Continuing to examine and hold a lively discussion of the Northern Virginia Real Estate market.
Please post your local house search updates, MLS finds, on-topic ideas, and links here.
Pending home sales hit another low The number of homes under contract for sale fell in March, hitting a record low for the second consecutive month, according to a report released Wednesday. The National Association of Realtors' (NAR) Pending Home Sales Index fell to 83 in March, down 1% from a downwardly revised reading of 83.8 in February.
Great Zillow.com charts on the washington DC area.http://www.zillow.com/quarterlies/QuarterlyThumbs.htm?msa=Washington+Arlington+Alexandria+DCHome Value Changes, Appreciation, negative equity,
Substitution Effect BS from last page for those who argue in the face of facts. First - on Jumbo Prime arms forcing a wave of foreclosures in Arlington...ARMS are resetting DOWN for prime borrowers. As of right now, ARMS are resetting to around 4.75%, and the latest Fed rate cut hasnt even taken hold - that will likely drop it to 4.5%. Most ARMS were taken out at 5.25% - 5.75%. Payments will be LOWER - nobody is going to foreclose on a lower payment! On Ford Truck sales used as example "proving" that there is a substitution effect in N Arlington Hello - Ford Trucks do not equal Arlington real estate! Talk about a stretch! Lets see some DATA on N. Arlington instead of a high school metaphor! Like I said - there are MORE inventory gains in Falls Church, Mclean and Alexandria than in Arlington Co. Look it up! That means there ie NO substitution effect in Arlington. If those other areas inventories dropped, or rose more slowly, your arguments would make sense - but they are gaining more homes than Arlington. So buyers are NOT moving out further or the statistics would back you up - which they dont!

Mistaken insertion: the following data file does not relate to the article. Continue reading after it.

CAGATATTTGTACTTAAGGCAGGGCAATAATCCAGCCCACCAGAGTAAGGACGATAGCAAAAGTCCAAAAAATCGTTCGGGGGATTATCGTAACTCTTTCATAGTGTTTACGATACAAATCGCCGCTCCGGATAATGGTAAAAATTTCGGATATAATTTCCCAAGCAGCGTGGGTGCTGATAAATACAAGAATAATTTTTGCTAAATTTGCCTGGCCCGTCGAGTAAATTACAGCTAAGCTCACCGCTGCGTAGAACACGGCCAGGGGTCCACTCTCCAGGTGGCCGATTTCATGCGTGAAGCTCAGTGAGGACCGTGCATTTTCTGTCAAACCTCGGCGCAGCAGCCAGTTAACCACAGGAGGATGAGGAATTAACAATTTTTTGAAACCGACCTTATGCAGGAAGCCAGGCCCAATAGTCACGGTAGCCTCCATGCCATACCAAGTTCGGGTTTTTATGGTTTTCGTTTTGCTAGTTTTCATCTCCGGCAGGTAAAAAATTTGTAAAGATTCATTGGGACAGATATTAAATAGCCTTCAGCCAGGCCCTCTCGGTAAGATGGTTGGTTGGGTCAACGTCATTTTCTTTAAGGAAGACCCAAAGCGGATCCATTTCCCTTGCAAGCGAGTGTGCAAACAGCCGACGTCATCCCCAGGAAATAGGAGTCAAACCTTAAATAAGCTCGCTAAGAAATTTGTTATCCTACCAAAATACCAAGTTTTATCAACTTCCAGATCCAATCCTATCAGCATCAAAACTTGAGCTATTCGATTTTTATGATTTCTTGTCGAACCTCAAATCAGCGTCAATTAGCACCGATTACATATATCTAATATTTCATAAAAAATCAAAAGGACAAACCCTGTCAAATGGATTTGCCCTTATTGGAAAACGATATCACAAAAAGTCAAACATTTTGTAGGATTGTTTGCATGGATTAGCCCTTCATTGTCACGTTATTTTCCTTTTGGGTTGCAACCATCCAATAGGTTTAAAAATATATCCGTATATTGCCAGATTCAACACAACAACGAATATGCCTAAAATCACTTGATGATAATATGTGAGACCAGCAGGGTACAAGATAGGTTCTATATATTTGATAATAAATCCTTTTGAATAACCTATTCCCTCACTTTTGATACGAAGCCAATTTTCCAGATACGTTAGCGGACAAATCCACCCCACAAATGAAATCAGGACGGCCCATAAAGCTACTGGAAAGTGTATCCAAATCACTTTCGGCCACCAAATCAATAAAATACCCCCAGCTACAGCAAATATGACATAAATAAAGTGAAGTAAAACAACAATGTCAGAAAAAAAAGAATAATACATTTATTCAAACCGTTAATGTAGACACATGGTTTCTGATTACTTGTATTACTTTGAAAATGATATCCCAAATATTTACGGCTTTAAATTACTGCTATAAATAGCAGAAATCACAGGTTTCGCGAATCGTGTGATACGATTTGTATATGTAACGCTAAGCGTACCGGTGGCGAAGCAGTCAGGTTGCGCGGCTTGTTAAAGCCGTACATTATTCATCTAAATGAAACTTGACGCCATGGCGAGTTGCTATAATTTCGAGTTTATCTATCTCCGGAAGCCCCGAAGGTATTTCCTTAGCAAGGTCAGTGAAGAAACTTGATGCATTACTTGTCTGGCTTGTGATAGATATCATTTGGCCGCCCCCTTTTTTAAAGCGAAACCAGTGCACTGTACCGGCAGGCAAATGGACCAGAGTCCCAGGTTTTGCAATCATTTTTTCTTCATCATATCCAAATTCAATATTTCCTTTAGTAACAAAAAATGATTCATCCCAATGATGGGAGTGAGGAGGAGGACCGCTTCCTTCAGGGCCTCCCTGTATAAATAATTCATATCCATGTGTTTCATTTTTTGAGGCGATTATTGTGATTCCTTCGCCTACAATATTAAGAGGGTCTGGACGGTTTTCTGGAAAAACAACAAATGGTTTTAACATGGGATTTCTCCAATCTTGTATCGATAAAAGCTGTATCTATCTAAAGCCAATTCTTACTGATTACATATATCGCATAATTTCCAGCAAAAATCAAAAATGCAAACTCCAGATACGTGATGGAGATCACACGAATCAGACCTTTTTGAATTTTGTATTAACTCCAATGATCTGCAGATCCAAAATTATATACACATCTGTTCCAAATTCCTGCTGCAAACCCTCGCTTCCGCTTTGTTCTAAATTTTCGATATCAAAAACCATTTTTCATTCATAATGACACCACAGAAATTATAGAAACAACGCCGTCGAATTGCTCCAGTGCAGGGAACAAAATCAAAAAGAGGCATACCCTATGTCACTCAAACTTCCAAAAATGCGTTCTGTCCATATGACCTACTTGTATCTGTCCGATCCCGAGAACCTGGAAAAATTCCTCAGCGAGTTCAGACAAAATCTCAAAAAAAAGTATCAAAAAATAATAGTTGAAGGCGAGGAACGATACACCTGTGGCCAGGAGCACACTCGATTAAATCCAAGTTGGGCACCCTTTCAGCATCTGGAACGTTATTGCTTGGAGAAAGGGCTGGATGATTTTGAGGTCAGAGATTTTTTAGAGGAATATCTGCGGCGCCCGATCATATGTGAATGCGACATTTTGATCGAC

And please stop arguing that just because an economic principle exists, that every market will follow it. Hello - oil prices anyone? They are not following any principle of economics - highest supply surplus in 5 years yet the prices are surging. Argue facts, not some theory that you arbitrarily change based on the the real data when it comes in to make it look like you are correct.
First - on Jumbo Prime arms forcing a wave of foreclosures in Arlington...ARMS are resetting DOWN for prime borrowers. As of right now, ARMS are resetting to around 4.75%, and the latest Fed rate cut hasnt even taken hold - that will likely drop it to 4.5%. Most ARMS were taken out at 5.25% - 5.75%.Sure the fed saves the rich guy but doesn't bail out the poor person who is now homeless.
Mark Twain famously wrote: "There are three kinds of lies: lies, damned lies and statistics"You are really stretching to say that just because inventory isn't going up in Arlington, it automatically means that people are not substituting other areas for Arlington. You are saying that the statistics don't support it, well show us some sort of evidence that people aren't moving to other parts of NOVA instead of Arlington. Where is that proof?You think this is so irrefutable, where is your evidence? Besides that fact that inventory isn't going up. I think sales figures would be a better indication. Also, the affordability figures on housing would also be a good start. Just saying that inventory is going up in other counties is a sign that there is no substitution effect doesn't make it so.I'm a millionaire. Wait. That didn't make it so. Hmmmmm. I guess that doesn't work.
Bay400,New equestrian estate in Bellevue!! $495K. The house isn't much, but it's in the community I think you said you liked.Frankly MLS (will be there tomorrow)Homes Database